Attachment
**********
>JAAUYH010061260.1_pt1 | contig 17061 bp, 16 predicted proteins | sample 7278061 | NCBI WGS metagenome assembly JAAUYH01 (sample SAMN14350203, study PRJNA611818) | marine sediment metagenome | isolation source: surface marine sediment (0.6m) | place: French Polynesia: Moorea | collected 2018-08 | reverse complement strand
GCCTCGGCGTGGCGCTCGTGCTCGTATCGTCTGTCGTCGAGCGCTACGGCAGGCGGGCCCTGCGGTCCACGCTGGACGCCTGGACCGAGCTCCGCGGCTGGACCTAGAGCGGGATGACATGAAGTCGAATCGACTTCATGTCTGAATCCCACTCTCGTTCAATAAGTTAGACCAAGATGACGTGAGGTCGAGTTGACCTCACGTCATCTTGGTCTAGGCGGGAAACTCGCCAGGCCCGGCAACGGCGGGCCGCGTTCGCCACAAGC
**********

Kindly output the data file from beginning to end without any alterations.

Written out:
>JAAUYH010061260.1_pt1 | contig 17061 bp, 16 predicted proteins | sample 7278061 | NCBI WGS metagenome assembly JAAUYH01 (sample SAMN14350203, study PRJNA611818) | marine sediment metagenome | isolation source: surface marine sediment (0.6m) | place: French Polynesia: Moorea | collected 2018-08 | reverse complement strand
GCCTCGGCGTGGCGCTCGTGCTCGTATCGTCTGTCGTCGAGCGCTACGGCAGGCGGGCCCTGCGGTCCACGCTGGACGCCTGGACCGAGCTCCGCGGCTGGACCTAGAGCGGGATGACATGAAGTCGAATCGACTTCATGTCTGAATCCCACTCTCGTTCAATAAGTTAGACCAAGATGACGTGAGGTCGAGTTGACCTCACGTCATCTTGGTCTAGGCGGGAAACTCGCCAGGCCCGGCAACGGCGGGCCGCGTTCGCCACAAGC